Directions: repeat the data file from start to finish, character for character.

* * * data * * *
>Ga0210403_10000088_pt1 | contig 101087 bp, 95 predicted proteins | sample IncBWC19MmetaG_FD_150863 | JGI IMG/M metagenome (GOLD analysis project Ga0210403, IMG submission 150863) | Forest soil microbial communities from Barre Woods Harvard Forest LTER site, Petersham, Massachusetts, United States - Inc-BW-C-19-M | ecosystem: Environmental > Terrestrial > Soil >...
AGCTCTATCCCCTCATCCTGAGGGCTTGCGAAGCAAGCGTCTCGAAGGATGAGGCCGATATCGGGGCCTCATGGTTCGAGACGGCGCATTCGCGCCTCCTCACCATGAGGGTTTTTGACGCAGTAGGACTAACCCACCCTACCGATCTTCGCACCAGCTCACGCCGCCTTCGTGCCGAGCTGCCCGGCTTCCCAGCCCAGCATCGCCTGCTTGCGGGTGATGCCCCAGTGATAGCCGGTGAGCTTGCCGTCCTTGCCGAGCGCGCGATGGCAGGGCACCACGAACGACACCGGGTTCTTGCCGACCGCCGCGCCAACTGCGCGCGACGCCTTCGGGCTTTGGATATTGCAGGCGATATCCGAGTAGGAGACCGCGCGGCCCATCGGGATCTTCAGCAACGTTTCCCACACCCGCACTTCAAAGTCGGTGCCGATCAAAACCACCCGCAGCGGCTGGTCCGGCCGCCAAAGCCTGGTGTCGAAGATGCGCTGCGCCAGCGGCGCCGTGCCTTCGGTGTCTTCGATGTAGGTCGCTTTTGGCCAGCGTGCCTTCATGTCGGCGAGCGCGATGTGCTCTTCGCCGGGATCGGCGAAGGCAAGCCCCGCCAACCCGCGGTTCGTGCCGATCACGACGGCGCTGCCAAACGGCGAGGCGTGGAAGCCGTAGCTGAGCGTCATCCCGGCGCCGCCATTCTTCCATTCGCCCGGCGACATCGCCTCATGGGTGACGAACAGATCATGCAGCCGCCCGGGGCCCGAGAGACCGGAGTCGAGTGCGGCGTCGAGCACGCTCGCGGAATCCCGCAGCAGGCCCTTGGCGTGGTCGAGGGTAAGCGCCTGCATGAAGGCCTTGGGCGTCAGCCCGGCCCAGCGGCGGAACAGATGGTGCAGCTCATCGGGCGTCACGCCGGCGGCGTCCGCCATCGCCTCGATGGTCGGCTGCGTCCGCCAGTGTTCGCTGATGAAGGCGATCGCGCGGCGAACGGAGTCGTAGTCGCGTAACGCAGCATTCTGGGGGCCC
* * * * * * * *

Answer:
>Ga0210403_10000088_pt1 | contig 101087 bp, 95 predicted proteins | sample IncBWC19MmetaG_FD_150863 | JGI IMG/M metagenome (GOLD analysis project Ga0210403, IMG submission 150863) | Forest soil microbial communities from Barre Woods Harvard Forest LTER site, Petersham, Massachusetts, United States - Inc-BW-C-19-M | ecosystem: Environmental > Terrestrial > Soil >...
AGCTCTATCCCCTCATCCTGAGGGCTTGCGAAGCAAGCGTCTCGAAGGATGAGGCCGATATCGGGGCCTCATGGTTCGAGACGGCGCATTCGCGCCTCCTCACCATGAGGGTTTTTGACGCAGTAGGACTAACCCACCCTACCGATCTTCGCACCAGCTCACGCCGCCTTCGTGCCGAGCTGCCCGGCTTCCCAGCCCAGCATCGCCTGCTTGCGGGTGATGCCCCAGTGATAGCCGGTGAGCTTGCCGTCCTTGCCGAGCGCGCGATGGCAGGGCACCACGAACGACACCGGGTTCTTGCCGACCGCCGCGCCAACTGCGCGCGACGCCTTCGGGCTTTGGATATTGCAGGCGATATCCGAGTAGGAGACCGCGCGGCCCATCGGGATCTTCAGCAACGTTTCCCACACCCGCACTTCAAAGTCGGTGCCGATCAAAACCACCCGCAGCGGCTGGTCCGGCCGCCAAAGCCTGGTGTCGAAGATGCGCTGCGCCAGCGGCGCCGTGCCTTCGGTGTCTTCGATGTAGGTCGCTTTTGGCCAGCGTGCCTTCATGTCGGCGAGCGCGATGTGCTCTTCGCCGGGATCGGCGAAGGCAAGCCCCGCCAACCCGCGGTTCGTGCCGATCACGACGGCGCTGCCAAACGGCGAGGCGTGGAAGCCGTAGCTGAGCGTCATCCCGGCGCCGCCATTCTTCCATTCGCCCGGCGACATCGCCTCATGGGTGACGAACAGATCATGCAGCCGCCCGGGGCCCGAGAGACCGGAGTCGAGTGCGGCGTCGAGCACGCTCGCGGAATCCCGCAGCAGGCCCTTGGCGTGGTCGAGGGTAAGCGCCTGCATGAAGGCCTTGGGCGTCAGCCCGGCCCAGCGGCGGAACAGATGGTGCAGCTCATCGGGCGTCACGCCGGCGGCGTCCGCCATCGCCTCGATGGTCGGCTGCGTCCGCCAGTGTTCGCTGATGAAGGCGATCGCGCGGCGAACGGAGTCGTAGTCGCGTAACGCAGCATTCTGGGGGCCC